Dev Environments: An Essential Tool for Software Quality

Jay Allen

Dec 13, 2021

Dev Environments: An Essential Tool for Software Quality

Why Infrastructure as Code isn't just for production deployments.

There are many steps on the road to DevOps maturity. Recently, I've been covering some of the most basic concepts, such as stacks, stages, and Infrastructure as Code. Today. I'll stick to these foundational steps and talk about on-demand dev stacks. I'll focus on why dev stacks are perhaps the most important first step teams can take on their DevOps journey.

Your Application, On Demand

First, let's recap some concepts from my last article. One of the great benefits of moving to a cloud platform like AWS is Infrastructure as Code. With Infrastructure as Code, you can spin up the architecture your application needs - network topology, Web servers, databases, file storage, load balancers, etc. - by programming it.

Before Infrastructure as Code, standing up a new version of an app usually meant manually configuring and tending to every component of the system. It was tedious and error-prone. Defining your architecture in a programming language like Python or in a declarative language like AWS CloudFormation means you can deploy and re-deploy your application over and over, consistently and without fear.

Stacks, Stages, and Environments

Before I dive in, let's get clear on our terminology.

Using Infrastructure as Code, you can deploy a stack - your application plus all its supporting infrastructure - quickly and easily. Once you can deploy a stack, you can deploy multiple stacks - stages - for various purposes - e.g., a single stack for production, plus other stacks for development and testing.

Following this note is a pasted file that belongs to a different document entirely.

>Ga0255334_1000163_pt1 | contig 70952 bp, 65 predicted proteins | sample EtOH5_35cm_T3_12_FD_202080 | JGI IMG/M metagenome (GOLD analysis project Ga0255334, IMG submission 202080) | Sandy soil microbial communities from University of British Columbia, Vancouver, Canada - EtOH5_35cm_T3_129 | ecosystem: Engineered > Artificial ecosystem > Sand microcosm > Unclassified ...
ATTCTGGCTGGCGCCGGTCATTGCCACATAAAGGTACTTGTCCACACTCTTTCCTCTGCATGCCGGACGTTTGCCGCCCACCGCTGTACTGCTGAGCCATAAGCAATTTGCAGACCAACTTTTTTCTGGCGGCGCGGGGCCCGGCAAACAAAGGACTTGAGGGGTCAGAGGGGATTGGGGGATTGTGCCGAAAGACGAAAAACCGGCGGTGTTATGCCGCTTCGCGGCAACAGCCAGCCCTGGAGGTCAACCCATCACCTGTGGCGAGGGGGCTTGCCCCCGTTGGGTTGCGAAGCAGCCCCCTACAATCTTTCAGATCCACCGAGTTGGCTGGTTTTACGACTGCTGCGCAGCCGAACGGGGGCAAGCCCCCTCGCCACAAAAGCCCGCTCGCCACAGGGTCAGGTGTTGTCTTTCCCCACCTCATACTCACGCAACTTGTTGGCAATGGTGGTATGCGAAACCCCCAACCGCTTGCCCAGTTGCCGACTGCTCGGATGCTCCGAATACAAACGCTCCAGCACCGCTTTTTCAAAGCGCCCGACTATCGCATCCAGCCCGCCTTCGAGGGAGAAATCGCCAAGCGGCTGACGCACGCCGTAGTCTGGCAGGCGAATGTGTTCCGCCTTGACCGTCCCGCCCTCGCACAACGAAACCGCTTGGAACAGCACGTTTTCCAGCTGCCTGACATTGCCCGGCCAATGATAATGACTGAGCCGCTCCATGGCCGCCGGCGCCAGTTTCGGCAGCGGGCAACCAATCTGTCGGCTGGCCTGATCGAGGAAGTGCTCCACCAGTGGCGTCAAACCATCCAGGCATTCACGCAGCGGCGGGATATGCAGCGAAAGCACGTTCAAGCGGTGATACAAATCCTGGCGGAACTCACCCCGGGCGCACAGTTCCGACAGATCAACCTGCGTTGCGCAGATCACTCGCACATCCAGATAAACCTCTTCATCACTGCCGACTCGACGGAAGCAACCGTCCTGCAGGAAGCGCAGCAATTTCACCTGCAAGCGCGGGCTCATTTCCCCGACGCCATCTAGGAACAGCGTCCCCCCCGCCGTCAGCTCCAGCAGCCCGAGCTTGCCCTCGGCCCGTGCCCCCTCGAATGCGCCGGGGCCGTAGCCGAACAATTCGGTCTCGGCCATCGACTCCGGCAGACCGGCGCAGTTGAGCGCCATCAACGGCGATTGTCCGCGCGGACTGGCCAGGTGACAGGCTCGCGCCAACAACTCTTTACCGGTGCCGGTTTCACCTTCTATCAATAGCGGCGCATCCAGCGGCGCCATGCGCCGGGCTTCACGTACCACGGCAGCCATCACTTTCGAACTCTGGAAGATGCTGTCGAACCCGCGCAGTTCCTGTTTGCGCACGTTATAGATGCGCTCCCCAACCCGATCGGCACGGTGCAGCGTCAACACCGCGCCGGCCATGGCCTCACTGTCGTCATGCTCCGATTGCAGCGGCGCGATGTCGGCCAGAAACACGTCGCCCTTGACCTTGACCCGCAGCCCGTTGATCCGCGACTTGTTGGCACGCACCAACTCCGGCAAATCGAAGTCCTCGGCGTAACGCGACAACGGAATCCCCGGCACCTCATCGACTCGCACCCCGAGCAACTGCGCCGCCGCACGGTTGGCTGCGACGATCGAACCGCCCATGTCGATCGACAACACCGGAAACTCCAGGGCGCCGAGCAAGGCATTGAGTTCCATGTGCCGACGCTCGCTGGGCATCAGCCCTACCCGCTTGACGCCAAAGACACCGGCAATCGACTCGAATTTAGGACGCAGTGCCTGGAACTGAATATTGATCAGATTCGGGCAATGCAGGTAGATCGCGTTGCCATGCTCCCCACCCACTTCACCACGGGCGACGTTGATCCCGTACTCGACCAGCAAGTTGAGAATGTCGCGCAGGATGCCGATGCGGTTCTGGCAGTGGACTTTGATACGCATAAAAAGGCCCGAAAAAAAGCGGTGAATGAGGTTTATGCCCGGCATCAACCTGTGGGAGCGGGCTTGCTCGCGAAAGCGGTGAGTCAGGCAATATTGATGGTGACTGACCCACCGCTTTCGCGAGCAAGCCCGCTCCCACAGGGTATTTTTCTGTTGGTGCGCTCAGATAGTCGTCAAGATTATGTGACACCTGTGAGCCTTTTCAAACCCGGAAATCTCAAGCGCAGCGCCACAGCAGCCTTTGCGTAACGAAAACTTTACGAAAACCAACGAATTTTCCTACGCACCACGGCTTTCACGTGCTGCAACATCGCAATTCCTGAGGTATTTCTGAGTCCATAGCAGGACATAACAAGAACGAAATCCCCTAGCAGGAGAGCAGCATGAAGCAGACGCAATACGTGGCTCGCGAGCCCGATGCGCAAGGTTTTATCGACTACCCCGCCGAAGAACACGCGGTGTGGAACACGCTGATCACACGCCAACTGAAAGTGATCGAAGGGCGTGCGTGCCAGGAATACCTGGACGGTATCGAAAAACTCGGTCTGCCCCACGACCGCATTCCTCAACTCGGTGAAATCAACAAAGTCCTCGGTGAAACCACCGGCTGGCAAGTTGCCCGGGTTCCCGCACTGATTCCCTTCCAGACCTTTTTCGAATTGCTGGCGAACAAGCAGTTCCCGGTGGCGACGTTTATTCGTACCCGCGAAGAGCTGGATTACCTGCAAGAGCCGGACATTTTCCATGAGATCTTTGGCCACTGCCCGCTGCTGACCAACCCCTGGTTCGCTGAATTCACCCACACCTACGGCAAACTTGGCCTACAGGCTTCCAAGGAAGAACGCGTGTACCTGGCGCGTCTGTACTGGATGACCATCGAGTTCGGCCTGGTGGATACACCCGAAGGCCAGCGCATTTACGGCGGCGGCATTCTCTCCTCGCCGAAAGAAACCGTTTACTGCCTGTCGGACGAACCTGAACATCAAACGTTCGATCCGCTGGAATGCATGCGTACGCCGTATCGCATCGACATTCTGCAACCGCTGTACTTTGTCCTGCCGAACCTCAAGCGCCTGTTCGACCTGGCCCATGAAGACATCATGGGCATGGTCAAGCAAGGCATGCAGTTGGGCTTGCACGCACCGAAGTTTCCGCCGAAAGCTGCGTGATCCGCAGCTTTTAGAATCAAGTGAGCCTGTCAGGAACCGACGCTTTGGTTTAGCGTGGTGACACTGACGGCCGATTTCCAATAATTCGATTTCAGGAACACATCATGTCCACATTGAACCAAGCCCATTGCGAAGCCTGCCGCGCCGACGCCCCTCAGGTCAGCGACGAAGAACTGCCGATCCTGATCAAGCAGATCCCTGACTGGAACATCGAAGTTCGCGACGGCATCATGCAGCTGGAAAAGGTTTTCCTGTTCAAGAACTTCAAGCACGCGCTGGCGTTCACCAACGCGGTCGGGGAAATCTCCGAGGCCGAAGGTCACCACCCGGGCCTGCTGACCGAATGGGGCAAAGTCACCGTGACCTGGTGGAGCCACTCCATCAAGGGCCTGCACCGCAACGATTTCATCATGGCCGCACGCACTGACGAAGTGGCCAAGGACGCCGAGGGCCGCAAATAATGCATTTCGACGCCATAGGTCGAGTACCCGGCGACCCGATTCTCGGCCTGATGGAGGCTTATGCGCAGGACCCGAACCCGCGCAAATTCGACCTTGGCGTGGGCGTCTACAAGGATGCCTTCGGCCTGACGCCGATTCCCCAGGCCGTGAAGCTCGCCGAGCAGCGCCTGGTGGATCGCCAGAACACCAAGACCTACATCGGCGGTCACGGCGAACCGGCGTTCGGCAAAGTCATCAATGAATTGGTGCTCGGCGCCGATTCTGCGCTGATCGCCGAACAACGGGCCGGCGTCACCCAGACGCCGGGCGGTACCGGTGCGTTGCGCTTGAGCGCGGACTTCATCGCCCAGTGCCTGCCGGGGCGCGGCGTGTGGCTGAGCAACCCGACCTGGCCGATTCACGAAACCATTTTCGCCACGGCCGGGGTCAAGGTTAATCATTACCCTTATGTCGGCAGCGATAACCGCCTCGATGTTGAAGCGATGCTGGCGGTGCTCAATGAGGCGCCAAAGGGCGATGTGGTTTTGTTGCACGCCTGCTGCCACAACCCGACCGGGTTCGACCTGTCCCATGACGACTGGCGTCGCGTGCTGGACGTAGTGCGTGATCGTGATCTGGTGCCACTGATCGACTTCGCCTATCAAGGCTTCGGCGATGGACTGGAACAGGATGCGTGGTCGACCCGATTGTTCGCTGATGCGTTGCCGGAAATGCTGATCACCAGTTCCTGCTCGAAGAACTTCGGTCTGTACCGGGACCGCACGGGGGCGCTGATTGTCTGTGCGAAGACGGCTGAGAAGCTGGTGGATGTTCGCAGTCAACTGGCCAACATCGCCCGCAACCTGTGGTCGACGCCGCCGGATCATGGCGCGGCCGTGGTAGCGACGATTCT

People in software development talk a lot about environments - e.g., production environments vs. dev environments. In our view, "environment" encompasses a specific runtime for your application that may or may not be hosted in the cloud. For many development teams, dev environments reside on a developer's desktop or laptop.

Production Stacks and Dev Stacks

Many teams are drawn to Infrastructure as Code to streamline their production deployments. And indeed, repeatable production employments can greatly enhance application quality. Standing up new production stacks opens the door to numerous advanced deployment strategies such as canary testing and blue/green deployments.

But Infrastructure as Code can improve quality before your team even pushes to production. You can use the same code you use to stand up a production stacks to stand up development stacks as well!

Why a Dev Stack?

Personal dev environments are becoming increasingly standardized with tools such as Gitpod and Codespaces. As your team moves more toward standing up stacks, the difference between personal dev environments and dev stacks starts to fade.